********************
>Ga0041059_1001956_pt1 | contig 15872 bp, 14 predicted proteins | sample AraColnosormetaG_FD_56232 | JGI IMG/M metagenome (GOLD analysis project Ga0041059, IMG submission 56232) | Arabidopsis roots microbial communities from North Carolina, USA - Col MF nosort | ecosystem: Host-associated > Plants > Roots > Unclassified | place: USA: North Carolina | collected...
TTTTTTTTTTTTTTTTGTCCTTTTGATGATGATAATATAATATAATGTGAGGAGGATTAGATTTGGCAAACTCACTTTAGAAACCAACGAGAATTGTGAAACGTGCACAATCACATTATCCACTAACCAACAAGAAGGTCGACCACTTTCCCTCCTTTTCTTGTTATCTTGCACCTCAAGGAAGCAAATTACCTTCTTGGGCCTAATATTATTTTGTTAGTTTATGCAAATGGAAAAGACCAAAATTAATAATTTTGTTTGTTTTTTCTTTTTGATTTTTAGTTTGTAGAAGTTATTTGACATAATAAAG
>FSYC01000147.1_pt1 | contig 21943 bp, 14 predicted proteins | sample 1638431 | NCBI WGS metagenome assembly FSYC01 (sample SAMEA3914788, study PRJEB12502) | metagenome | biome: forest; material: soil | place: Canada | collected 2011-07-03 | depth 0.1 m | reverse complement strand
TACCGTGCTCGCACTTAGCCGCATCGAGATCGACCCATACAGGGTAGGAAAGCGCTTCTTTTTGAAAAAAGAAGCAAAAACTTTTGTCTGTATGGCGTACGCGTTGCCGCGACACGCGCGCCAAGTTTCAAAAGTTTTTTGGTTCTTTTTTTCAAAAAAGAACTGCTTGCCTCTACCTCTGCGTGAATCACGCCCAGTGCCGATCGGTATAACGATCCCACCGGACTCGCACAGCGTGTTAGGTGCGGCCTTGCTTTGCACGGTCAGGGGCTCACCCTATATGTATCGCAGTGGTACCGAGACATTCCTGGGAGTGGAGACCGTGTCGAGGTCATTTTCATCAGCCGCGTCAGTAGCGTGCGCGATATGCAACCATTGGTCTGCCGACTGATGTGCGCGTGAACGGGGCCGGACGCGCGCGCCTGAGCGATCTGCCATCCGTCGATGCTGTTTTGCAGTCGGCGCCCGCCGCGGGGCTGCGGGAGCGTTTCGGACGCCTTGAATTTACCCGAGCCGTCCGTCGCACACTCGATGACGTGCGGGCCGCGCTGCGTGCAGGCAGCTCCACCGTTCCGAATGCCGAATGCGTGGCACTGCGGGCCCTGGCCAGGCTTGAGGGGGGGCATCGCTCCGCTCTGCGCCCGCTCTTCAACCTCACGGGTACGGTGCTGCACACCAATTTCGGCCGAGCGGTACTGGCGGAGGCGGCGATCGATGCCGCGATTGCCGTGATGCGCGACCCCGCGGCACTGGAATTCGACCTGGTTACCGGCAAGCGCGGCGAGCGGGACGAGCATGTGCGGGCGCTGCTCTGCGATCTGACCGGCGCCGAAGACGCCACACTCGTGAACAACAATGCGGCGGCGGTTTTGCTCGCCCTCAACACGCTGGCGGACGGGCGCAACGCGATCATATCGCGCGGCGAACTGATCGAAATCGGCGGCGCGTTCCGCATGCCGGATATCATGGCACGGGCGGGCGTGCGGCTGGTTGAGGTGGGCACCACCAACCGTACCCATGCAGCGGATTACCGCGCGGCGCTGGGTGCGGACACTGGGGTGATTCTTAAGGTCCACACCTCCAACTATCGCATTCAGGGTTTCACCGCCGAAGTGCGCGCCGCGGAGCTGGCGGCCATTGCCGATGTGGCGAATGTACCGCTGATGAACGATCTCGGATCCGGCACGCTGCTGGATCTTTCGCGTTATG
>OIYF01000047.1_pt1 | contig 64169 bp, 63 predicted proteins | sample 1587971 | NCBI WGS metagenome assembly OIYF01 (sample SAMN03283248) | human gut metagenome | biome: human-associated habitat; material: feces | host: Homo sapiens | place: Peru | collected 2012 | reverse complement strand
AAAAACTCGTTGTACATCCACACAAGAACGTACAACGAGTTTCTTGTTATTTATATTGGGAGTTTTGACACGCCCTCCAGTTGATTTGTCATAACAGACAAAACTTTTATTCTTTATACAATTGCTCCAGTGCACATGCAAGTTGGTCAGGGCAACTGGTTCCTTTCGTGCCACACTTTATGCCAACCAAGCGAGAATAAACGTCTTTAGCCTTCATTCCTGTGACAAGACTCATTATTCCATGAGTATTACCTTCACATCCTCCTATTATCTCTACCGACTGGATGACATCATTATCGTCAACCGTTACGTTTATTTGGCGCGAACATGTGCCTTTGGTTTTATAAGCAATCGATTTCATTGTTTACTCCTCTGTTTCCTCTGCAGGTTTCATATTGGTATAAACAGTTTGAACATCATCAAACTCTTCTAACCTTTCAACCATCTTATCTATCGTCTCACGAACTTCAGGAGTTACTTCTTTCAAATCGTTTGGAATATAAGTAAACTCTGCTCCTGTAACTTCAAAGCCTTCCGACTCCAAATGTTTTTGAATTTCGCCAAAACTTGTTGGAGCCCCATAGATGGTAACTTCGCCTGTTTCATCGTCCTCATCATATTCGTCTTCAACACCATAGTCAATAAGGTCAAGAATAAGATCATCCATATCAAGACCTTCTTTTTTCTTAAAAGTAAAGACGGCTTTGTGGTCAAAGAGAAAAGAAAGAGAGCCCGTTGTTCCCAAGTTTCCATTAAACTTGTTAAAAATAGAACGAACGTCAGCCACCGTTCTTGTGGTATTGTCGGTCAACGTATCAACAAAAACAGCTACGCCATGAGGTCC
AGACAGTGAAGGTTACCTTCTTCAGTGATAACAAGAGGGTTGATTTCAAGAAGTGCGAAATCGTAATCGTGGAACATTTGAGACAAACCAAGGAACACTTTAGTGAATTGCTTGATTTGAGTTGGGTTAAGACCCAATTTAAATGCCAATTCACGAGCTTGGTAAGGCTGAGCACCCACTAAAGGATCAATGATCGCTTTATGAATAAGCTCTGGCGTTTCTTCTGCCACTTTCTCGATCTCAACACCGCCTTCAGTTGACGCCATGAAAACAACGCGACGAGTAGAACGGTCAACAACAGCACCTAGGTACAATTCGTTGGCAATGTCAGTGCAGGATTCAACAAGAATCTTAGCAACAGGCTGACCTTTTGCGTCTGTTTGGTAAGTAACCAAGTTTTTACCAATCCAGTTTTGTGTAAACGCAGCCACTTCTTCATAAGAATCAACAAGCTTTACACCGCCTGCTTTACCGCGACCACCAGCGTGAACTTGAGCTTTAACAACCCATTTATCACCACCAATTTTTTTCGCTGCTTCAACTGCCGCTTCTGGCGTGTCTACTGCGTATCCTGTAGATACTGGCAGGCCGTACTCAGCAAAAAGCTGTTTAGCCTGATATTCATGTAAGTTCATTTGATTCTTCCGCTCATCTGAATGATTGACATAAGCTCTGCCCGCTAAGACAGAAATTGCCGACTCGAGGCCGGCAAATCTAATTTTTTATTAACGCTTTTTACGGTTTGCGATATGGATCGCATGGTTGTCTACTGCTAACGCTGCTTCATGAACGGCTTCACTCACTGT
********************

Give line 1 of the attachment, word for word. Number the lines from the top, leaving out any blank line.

>Ga0041059_1001956_pt1 | contig 15872 bp, 14 predicted proteins | sample AraColnosormetaG_FD_56232 | JGI IMG/M metagenome (GOLD analysis project Ga0041059, IMG submission 56232) | Arabidopsis roots microbial communities from North Carolina, USA - Col MF nosort | ecosystem: Host-associated > Plants > Roots > Unclassified | place: USA: North Carolina | collected...